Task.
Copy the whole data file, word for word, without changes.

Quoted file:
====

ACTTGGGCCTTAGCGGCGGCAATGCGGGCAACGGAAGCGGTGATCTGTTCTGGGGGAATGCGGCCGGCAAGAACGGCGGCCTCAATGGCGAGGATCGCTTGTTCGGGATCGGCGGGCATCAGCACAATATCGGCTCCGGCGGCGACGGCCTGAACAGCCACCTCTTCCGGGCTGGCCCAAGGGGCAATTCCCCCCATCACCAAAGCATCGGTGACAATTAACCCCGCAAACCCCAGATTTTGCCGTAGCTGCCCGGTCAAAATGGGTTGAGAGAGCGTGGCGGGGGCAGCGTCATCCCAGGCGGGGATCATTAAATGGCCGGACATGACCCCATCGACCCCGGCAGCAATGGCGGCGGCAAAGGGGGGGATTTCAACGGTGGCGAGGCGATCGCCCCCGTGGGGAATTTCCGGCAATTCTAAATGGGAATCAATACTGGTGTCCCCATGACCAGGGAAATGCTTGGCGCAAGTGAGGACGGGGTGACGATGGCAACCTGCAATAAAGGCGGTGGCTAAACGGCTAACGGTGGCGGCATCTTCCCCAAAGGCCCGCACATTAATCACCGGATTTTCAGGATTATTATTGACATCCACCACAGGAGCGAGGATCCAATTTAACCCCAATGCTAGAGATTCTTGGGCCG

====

ACTTGGGCCTTAGCGGCGGCAATGCGGGCAACGGAAGCGGTGATCTGTTCTGGGGGAATGCGGCCGGCAAGAACGGCGGCCTCAATGGCGAGGATCGCTTGTTCGGGATCGGCGGGCATCAGCACAATATCGGCTCCGGCGGCGACGGCCTGAACAGCCACCTCTTCCGGGCTGGCCCAAGGGGCAATTCCCCCCATCACCAAAGCATCGGTGACAATTAACCCCGCAAACCCCAGATTTTGCCGTAGCTGCCCGGTCAAAATGGGTTGAGAGAGCGTGGCGGGGGCAGCGTCATCCCAGGCGGGGATCATTAAATGGCCGGACATGACCCCATCGACCCCGGCAGCAATGGCGGCGGCAAAGGGGGGGATTTCAACGGTGGCGAGGCGATCGCCCCCGTGGGGAATTTCCGGCAATTCTAAATGGGAATCAATACTGGTGTCCCCATGACCAGGGAAATGCTTGGCGCAAGTGAGGACGGGGTGACGATGGCAACCTGCAATAAAGGCGGTGGCTAAACGGCTAACGGTGGCGGCATCTTCCCCAAAGGCCCGCACATTAATCACCGGATTTTCAGGATTATTATTGACATCCACCACAGGAGCGAGGATCCAATTTAACCCCAATGCTAGAGATTCTTGGGCCG